Eating two rashers of bacon hikes cancer risk

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Eating two rashers of bacon a day can dramatically increase the risk of pancreatic cancer, and the risk goes up if a person eats more, experts have said.

Eating 50g of processed meat every day – the equivalent to one sausage or two rashers of bacon – increases risk by 19 per cent compared to people who do not eat processed meat at all.

For people consuming double this amount of processed meat (100g), the increased risk jumps to 38 per cent, and is 57 per cent for those eating 150g a day.

But experts cautioned that the overall risk of pancreatic cancer was relatively low. In the UK, the lifetime risk of developing the disease is one in 77 for men and one in 79 for women.

Nevertheless, the disease is deadly – it is frequently diagnosed at an advanced stage and kills 80 per cent of people in under a year.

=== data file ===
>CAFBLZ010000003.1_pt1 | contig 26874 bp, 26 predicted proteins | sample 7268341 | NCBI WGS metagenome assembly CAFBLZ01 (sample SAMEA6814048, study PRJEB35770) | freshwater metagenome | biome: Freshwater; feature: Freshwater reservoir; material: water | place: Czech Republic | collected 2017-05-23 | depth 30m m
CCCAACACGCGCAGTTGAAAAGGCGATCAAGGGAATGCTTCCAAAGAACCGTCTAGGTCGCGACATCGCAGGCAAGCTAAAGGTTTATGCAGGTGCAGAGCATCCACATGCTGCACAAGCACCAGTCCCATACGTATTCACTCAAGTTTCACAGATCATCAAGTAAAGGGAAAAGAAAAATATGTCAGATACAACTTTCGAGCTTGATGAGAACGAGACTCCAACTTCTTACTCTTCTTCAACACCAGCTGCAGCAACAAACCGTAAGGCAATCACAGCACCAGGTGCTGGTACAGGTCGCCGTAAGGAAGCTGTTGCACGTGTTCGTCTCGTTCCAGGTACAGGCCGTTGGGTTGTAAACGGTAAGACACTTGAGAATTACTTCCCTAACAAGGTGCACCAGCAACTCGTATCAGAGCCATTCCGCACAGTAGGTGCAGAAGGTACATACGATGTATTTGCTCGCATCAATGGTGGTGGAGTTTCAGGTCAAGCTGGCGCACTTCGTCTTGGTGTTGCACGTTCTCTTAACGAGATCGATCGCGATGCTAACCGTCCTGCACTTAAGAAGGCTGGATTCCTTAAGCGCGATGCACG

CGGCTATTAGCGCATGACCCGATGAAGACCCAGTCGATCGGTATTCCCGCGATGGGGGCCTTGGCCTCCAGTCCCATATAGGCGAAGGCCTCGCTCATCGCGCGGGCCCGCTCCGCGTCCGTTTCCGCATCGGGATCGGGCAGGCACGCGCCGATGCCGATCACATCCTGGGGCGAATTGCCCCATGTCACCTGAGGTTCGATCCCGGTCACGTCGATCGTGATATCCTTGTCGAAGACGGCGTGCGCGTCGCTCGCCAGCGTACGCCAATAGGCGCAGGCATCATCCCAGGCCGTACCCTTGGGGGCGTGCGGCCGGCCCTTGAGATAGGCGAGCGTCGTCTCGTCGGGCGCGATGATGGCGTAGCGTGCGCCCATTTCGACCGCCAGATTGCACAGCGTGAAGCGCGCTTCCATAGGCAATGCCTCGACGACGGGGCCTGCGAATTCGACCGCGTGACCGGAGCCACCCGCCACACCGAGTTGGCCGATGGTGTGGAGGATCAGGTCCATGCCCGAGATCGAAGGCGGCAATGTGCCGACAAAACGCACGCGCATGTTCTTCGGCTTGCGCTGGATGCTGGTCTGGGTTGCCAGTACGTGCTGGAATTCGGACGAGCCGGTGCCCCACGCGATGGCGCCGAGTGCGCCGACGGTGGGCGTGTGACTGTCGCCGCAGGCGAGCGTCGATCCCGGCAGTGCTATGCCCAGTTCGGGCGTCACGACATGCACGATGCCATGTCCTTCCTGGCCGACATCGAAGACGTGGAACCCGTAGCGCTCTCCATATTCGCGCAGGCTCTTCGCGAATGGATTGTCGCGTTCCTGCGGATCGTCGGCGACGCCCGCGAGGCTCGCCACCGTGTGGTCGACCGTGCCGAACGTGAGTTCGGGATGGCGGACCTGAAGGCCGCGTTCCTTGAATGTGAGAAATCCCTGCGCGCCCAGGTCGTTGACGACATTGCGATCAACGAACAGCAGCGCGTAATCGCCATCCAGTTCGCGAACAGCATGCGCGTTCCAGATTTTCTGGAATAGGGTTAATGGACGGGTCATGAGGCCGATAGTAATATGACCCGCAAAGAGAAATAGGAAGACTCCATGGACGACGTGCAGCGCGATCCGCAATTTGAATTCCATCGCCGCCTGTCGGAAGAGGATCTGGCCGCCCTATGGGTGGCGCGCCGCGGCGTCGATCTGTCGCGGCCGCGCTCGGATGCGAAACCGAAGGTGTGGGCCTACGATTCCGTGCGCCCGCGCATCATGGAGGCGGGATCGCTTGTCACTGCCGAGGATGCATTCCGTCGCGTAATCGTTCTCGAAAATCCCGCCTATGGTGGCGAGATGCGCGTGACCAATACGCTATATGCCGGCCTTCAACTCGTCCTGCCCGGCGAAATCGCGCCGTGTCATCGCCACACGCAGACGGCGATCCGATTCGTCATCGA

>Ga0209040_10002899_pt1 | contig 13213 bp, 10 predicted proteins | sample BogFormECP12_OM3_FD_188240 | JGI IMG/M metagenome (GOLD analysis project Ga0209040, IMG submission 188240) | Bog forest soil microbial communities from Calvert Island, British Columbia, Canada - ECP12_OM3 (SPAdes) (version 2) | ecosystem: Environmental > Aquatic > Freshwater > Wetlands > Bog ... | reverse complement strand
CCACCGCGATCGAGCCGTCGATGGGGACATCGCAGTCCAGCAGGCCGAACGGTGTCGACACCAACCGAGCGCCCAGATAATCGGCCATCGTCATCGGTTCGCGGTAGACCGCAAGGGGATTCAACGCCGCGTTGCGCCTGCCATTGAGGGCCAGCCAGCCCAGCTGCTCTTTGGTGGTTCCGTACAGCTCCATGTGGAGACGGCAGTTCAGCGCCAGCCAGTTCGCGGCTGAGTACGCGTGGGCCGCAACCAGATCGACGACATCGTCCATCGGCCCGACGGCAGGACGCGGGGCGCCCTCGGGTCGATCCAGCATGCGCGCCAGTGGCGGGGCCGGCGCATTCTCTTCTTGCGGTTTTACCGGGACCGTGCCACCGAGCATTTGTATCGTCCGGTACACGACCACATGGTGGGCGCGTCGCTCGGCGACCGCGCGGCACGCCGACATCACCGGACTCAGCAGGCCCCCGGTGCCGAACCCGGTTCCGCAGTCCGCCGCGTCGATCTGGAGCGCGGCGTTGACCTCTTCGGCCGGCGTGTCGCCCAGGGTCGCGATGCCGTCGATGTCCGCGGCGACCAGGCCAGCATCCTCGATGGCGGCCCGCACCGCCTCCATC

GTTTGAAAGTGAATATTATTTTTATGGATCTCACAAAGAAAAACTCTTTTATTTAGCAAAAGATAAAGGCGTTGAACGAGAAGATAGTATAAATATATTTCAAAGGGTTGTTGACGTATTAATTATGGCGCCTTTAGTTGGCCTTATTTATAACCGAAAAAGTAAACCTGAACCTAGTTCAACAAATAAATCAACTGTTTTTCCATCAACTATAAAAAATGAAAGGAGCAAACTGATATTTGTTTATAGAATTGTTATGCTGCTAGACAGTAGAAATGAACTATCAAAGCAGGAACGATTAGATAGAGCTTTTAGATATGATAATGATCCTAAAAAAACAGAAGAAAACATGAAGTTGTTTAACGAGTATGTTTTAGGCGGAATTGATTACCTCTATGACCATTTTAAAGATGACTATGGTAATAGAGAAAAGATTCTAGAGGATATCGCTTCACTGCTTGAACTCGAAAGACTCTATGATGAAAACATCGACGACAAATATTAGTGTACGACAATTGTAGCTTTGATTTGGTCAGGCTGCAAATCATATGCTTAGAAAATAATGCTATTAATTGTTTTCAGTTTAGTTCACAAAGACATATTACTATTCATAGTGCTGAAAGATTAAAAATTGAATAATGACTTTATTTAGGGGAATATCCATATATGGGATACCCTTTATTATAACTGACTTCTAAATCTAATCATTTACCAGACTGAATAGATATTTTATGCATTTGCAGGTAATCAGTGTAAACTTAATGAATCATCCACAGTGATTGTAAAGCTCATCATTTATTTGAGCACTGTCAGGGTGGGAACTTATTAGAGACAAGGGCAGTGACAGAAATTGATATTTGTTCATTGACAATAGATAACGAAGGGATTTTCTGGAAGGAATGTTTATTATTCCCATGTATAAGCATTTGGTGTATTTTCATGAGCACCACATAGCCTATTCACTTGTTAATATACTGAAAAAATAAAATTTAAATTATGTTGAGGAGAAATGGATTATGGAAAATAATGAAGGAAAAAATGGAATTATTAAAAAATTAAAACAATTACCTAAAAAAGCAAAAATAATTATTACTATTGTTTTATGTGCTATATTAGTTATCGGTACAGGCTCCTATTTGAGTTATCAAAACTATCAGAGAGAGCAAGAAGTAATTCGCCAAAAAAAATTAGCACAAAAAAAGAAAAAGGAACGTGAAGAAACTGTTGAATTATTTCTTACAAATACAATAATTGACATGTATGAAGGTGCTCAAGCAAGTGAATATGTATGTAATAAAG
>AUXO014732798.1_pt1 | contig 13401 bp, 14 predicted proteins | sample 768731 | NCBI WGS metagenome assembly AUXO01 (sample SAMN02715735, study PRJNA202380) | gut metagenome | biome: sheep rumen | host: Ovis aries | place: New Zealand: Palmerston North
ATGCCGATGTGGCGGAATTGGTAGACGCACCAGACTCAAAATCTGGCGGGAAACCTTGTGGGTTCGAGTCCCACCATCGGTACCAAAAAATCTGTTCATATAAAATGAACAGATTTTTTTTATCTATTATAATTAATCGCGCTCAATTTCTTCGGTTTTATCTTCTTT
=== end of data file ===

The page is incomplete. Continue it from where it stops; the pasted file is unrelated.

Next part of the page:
Only five per cent of patients are still alive five years after diagnosis. The latest study, published in the British Journal of Cancer, is from researchers at the Karolinska Institute in Stockholm, Sweden.

They examined data from 11 studies, including 6,643 cases of pancreatic cancer. They found inconclusive evidence on the risks of eating red meat overall compared to eating no red meat.

There was a 29 per cent increase in pancreatic cancer risk for men eating 120g per day of red meat but no increased risk among women. This may be because men in the study tended to eat more red meat than women.

They concluded: “Findings from this meta-analysis indicate that processed meat consumption is positively associated with pancreatic cancer risk.

“Red meat consumption was associated with an increased risk of pancreatic cancer in men.

“However, further prospective studies are needed to confirm these findings.”

The study adds to understanding about the risk factors for developing pancreatic cancer.

Overall, smoking is thought to account for around a third of all cases of the disease, and smokers have a 74 per cent increased risk of developing it compared to non-smokers.